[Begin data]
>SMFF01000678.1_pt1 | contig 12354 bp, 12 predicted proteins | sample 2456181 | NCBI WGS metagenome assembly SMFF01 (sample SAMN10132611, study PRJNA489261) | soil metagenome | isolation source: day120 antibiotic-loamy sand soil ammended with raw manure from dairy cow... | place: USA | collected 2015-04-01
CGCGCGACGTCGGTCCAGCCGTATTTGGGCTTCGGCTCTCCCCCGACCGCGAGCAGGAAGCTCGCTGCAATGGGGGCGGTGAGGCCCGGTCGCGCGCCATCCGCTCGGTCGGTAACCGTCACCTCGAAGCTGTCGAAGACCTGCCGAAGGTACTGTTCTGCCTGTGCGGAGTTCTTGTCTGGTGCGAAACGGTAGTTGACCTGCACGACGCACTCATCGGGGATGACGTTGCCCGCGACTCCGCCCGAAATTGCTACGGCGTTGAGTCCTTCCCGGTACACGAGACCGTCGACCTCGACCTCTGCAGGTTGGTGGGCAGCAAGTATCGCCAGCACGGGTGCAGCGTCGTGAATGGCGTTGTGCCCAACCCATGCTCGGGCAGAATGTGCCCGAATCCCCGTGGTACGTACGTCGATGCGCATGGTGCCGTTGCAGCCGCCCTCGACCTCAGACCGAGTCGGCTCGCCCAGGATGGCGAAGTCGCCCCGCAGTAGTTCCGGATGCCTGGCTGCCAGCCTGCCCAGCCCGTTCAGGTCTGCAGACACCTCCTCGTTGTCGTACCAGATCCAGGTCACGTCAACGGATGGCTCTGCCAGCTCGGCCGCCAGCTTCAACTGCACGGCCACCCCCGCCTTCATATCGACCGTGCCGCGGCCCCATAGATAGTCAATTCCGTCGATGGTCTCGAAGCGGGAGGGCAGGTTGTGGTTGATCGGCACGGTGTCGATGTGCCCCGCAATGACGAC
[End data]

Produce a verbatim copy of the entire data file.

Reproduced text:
>SMFF01000678.1_pt1 | contig 12354 bp, 12 predicted proteins | sample 2456181 | NCBI WGS metagenome assembly SMFF01 (sample SAMN10132611, study PRJNA489261) | soil metagenome | isolation source: day120 antibiotic-loamy sand soil ammended with raw manure from dairy cow... | place: USA | collected 2015-04-01
CGCGCGACGTCGGTCCAGCCGTATTTGGGCTTCGGCTCTCCCCCGACCGCGAGCAGGAAGCTCGCTGCAATGGGGGCGGTGAGGCCCGGTCGCGCGCCATCCGCTCGGTCGGTAACCGTCACCTCGAAGCTGTCGAAGACCTGCCGAAGGTACTGTTCTGCCTGTGCGGAGTTCTTGTCTGGTGCGAAACGGTAGTTGACCTGCACGACGCACTCATCGGGGATGACGTTGCCCGCGACTCCGCCCGAAATTGCTACGGCGTTGAGTCCTTCCCGGTACACGAGACCGTCGACCTCGACCTCTGCAGGTTGGTGGGCAGCAAGTATCGCCAGCACGGGTGCAGCGTCGTGAATGGCGTTGTGCCCAACCCATGCTCGGGCAGAATGTGCCCGAATCCCCGTGGTACGTACGTCGATGCGCATGGTGCCGTTGCAGCCGCCCTCGACCTCAGACCGAGTCGGCTCGCCCAGGATGGCGAAGTCGCCCCGCAGTAGTTCCGGATGCCTGGCTGCCAGCCTGCCCAGCCCGTTCAGGTCTGCAGACACCTCCTCGTTGTCGTACCAGATCCAGGTCACGTCAACGGATGGCTCTGCCAGCTCGGCCGCCAGCTTCAACTGCACGGCCACCCCCGCCTTCATATCGACCGTGCCGCGGCCCCATAGATAGTCAATTCCGTCGATGGTCTCGAAGCGGGAGGGCAGGTTGTGGTTGATCGGCACGGTGTCGATGTGCCCCGCAATGACGAC